Thinking

Why is it important to align EX and CX strategy to your company vision, mission and values?

We all know how important it is to have a clear company-wide vision in place and for everything underneath to be working towards achieving that aim.

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We all know how important it is to have a clear company-wide vision in place and for everything underneath to be working towards achieving that aim. Ensuring your employee experience and your customer experience align to that vision is no different.

The pursuit of standout EX

When EX is given to the HR team to implement, imaginative wellbeing initiatives are often introduced and there is a focus on traditional people-enabling processes from hire to retire. 

But good EX does not stop there.

Standout EX helps people feel great about their career. It gives them the right tools, environment, processes and support to flourish. By doing so it enables people to do the best job possible in service of the company’s vision and to deliver a great customer experience.

Every company has its own vision and a unique set of goals that are true to the organisation’s values. Therefore, every EX strategy will be unique and offer different benefits. But, at the heart of every plan should be a commitment to giving people a sense of purpose.

This sense of purpose binds people to their work and they are happy to invest time and energy in pursuing the company’s vision.

Great EX leads to greater CX

EX builds trust, loyalty, and an ambition to deliver amazing CX. Ask yourself what causes a grumpy front desk attendant or waiter to make your experience miserable. How do you think they feel about their employer? Consider the best customer experience you’ve ever had. Perhaps it was the extra care they took to explain something to you, the empathy they displayed when you needed help, the smile they gave you, or they addressed you by name because you were a loyal customer. They did it because they were good at their job, but also because the firm they represented really mattered to them. They believed they were part of something big.

Gimmicks won’t improve EX

EX is not a one-off programme and, for most organisations, Google-style offices with slides and a dog aren’t the solution.

We’ve all seen plenty of companies that have created eye-catching posters which scream buzzwords in a bid to drum up employee appetite for the road ahead. But do they mean anything, and more to the point, do they do any good?

Driving EX requires leadership, belief, and a strong culture that is aligned with the vision. Ultimately, leaders of an organisation need to act as role models. If they don’t, a gap is created between what is said and what is actually done. This leads to an erosion in trust. In the end, stalled EX programmes reduce confidence and people vote with their feet.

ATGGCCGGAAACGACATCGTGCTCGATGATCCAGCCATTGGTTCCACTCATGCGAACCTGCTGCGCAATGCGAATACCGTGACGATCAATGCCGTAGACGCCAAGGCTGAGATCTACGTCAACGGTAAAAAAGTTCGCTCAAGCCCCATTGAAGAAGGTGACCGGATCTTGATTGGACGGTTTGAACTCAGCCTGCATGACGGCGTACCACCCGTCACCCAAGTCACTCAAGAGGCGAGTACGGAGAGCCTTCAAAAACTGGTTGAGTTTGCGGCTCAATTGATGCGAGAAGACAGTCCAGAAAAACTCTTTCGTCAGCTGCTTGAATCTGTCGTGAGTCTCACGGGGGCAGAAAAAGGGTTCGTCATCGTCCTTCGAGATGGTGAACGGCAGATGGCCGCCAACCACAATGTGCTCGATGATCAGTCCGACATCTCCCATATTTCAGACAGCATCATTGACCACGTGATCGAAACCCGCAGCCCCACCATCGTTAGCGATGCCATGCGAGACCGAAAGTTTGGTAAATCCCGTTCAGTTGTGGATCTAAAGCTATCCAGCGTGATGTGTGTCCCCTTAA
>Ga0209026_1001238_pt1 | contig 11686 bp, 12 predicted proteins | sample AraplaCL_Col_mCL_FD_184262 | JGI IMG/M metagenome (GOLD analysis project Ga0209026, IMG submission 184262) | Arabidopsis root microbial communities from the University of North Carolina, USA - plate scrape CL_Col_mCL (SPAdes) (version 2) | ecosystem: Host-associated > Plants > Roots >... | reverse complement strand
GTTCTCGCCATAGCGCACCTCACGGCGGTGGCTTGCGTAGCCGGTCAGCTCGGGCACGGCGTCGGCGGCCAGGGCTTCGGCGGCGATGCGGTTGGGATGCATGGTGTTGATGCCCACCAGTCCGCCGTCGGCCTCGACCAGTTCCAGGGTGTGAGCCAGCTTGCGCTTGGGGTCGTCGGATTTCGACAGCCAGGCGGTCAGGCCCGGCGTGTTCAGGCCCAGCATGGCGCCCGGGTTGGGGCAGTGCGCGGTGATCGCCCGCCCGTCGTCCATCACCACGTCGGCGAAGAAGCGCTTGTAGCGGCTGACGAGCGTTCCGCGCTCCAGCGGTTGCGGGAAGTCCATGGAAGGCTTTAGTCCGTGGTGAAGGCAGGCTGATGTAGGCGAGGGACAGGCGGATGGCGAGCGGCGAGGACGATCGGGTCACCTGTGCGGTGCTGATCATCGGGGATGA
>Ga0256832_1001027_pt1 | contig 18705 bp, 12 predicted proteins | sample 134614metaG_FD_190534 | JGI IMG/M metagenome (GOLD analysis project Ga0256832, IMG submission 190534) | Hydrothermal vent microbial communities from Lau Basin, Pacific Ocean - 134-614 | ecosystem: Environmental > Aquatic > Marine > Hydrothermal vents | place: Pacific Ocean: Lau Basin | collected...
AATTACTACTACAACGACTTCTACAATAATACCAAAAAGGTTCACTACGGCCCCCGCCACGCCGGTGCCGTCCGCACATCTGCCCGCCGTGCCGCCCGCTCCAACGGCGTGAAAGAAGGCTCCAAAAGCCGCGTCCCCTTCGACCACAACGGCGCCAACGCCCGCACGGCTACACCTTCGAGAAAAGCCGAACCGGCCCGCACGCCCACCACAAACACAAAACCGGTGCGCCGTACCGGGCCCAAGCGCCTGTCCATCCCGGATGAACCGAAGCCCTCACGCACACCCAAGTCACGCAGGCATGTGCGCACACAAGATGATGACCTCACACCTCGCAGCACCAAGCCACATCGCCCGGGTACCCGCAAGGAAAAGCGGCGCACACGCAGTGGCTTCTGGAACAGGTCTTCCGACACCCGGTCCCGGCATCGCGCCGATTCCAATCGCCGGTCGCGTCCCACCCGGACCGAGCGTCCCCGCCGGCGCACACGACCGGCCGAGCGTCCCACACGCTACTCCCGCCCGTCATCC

Every EX is unique

Here at Clarasys, our employee experience has won us a few awards. But our strategy will not suit every organisation. For example, we distribute decision making so that our people are empowered, acting more like owners. This leads to purpose-driven employees and, we believe, a more personal relationship with clients. But this model is likely unsuitable in an organisation with operational frontline staff who have steady workload demands. In this environment, staff feel more able to do a great job for their customers when they are given clear instructions and direction.

So, when we start looking at why we need to improve EX, we also need to look at the overall company vision and corporate strategy.

CX strategy and crossover areas

In the same vein as EX, a good CX strategy is one that has been directed by the overall vision and corporate strategy. This will determine which customer segmentation the CX strategy really needs to focus on. In other words, there’s no need to boil the ocean.

Any useful strategy should explain what is needed to get to the destination. And this is where it’s really important to consider your CX and EX strategies together.

Solid service design for both strategies is key and there will be crossover for sure. For example, the moment of onboarding both a new employee or a new customer is such a crucial moment in securing loyalty and excitement in the company. It’s an opportunity to design a white-glove experience for both. A top-rated CX is not going to involve simply sending across the contract for a customer to sign. Therefore, why would it be good enough for an employee?

When I bought my first house, the lender sent me a welcome hamper on the day I picked up the keys. It was such a nice touch. But I wonder if that company did the same to welcome a new member of staff. Imagine if they did. What a statement!

The obvious area for crossover is the utilisation of technology. Why only consider chatbots for your online customers? Couldn’t that also become a lifesaver for employees struggling to find help internally? And then consider that most customer self-service portals are basically just a front end into the organisation’s back-office systems. Transforming the customer’s self-service experience is a fantastic opportunity to also roll out UX improvements for your employees.

The importance of stress testing

Great CX and EX are as much about being able to handle the challenging moments as well as the sunny days. When building both strategies, consider which scenarios are likely to challenge the robustness of your EX/CX and make sure you test them out. This way you will spot areas that will become differentiators for you.

In summary

Being clear on your company’s overall vision allows you to focus on what great CX and EX should look like. But don’t do these in silo. If you do them in parallel with one another, you’ll be surprised at how much value you get.

For the previous blog post in our EX in CX series, read 'How does building quality employee experiences (EX) improve CX?'